When we first moved to Washington, we rented a cabin at the end of a steep, winding road on the edge of the Bellingham city limits. We first saw the place, with its sweet lake access and wooded hiking trails, at the height of summer. It was one of the few places we’d found that would accept dogs, and the dappled sunlight through the trees was an added bonus. Fast forward a few months and those same trees kept the house in deep shadows and occasionally fell down and blocked our access to the main highway.
That experience took some of the thrill out of country living, so when we decided to buy a house, we looked in town.
When we bought our house in 2010, we had a limited knowledge of local neighborhoods but knew we wanted to be able to walk more than we drove. Although we ended up on a busier street than we’d choose now, the location of our house prompted perhaps the biggest lifestyle change we didn’t expect: bicycling.
We’d both previously been fair-weather bikers, happy to ride downtown to get an ice cream cone or a beer, but not really into anything that required special gear or less-than-perfect weather. Once we moved to our current house, the grocery store was within a two-minute ride and downtown was a seven-minute ride. This was the gateway drug. Initially, I commuted to work by car, but I really dislike driving. I tried the bus, but it took longer and was unpredictable. Which left the bike.
Now, of course, biking just seems like the normal way to get around. Without planning to, we’ve organized our lives so that pretty much everything we need–dentist, doctor, work, groceries, veterinarian–is within biking range.
Bicyclists tend to be a pretty enthusiastic bunch, with tendencies toward the evangelical. Although I try not to be too pedantic about it, it really is a superior way for us to do most of our errands: biking is usually more convenient than driving and parking, and often faster as well.
But it’s not all about me. Encouraging non-motorized forms of transportation is worthwhile in terms of community wellbeing and public health, particularly in terms of improving health outcomes, reducing urban congestion, and decreasing wear and tear on the infrastructure that all of us pay to build and maintain. More people walking and biking means more people engaging in at least a minimum of daily exercise, which reduces the risk of illnesses such as diabetes. Diabetes cost the United States $244 billion in 2012; if you add in the cost of lost productivity, the total rises to $322 billion. Fewer cars on the road also reduces emissions and improves air quality, as well as lowering costs for road construction and maintenance. Although vehicle emissions aren’t the only source of air pollution, poor air quality also brings its own economic costs.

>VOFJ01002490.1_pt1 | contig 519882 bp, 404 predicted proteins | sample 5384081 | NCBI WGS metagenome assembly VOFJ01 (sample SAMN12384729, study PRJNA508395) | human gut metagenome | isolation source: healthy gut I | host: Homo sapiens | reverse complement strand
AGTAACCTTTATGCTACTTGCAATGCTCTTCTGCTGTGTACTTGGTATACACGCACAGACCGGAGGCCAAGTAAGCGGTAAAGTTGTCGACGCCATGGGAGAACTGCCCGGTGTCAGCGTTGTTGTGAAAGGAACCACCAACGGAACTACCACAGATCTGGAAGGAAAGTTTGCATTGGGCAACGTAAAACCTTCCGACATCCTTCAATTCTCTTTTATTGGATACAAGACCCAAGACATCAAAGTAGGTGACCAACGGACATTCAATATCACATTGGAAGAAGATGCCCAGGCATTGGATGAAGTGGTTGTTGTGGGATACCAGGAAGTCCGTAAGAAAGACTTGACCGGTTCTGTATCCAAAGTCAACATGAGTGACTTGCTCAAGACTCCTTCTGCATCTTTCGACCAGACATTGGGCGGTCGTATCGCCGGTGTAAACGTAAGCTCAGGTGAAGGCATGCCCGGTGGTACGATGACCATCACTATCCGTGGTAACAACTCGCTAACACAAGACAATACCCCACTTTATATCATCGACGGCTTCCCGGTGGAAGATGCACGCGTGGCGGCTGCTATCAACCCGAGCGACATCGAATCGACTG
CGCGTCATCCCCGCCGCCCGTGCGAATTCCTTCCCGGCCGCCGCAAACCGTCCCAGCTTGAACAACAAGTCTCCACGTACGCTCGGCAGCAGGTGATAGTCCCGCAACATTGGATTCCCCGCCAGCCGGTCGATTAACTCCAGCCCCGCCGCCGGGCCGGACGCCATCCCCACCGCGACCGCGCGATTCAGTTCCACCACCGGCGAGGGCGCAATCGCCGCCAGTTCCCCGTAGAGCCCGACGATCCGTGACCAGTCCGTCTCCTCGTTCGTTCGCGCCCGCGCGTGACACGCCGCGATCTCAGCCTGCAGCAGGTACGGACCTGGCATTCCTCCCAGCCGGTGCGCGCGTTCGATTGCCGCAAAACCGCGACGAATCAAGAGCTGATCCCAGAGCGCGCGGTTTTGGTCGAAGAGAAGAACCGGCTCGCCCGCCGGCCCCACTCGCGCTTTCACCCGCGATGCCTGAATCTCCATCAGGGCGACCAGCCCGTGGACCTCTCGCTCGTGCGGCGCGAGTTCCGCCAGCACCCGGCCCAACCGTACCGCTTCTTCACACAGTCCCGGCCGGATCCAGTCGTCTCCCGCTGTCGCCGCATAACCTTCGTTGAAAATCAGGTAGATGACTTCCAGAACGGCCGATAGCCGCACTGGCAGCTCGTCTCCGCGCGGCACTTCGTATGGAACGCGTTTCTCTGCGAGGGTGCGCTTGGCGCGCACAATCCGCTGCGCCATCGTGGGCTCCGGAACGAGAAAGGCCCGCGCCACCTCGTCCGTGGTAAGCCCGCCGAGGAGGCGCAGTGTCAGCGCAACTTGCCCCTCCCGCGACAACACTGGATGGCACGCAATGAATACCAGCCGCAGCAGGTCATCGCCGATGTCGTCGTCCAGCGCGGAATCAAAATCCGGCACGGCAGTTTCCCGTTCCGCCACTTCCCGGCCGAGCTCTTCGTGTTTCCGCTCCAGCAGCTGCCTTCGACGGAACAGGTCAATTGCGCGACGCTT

If people needed to drive less, they might start to question the need for buying and maintaining expensive vehicles above and beyond a car’s actual useful value–and the driver’s financial means. As this article points out, “People forget about all the fun things you can do when you don’t have a car payment.” We had, for many years, two cars, one that we used for highway driving and an ancient Civic that we kept around just because. As we biked more and more, the Civic mostly sat in the driveway, under-utilized. It didn’t cost us much, but it still felt like a waste, so we sold it on Craig’s List this spring and put the money toward new bikes. The space it occupied is now part of the garden.
By making it possible for more people to utilize more non-motorized forms of transportation more often, we’d all be better off. Cars are useful but they should be reserved for contexts in which they make sense. Instead, we’ve designed our cities so that all of us are paying a lot for the privilege of buying expensive tools that are ill-suited to most of the uses to which we put them.
To be clear, this isn’t a problem that can be solved by individuals alone. Homebuyers and other consumers can vote with their dollars, but they’re constrained by market supply and budget, especially with big-ticket items like housing. Creating bike-friendly, walkable neighborhoods that are also affordable takes coordination and planning, which is why we need urban planners and other local officials who can think about how urban design, zoning ordinances, public health, local economy, and environmental stewardship come together.
Although I appreciate all of the social, environmental, and economic reasons for non-motorized transportation, to be honest, mostly I just enjoy being able to go places and do the things I need to do without relying on a car.
The more time you spend on a bike, moving under your own power, the less likely you are to abide any sort of traffic. It’s a useful life lesson.
This is one of the best books I’ve read all year; I ran across the recommendation on the blog of Mr. Money Mustache, a staunch advocate of financial freedom through, among other things, biking.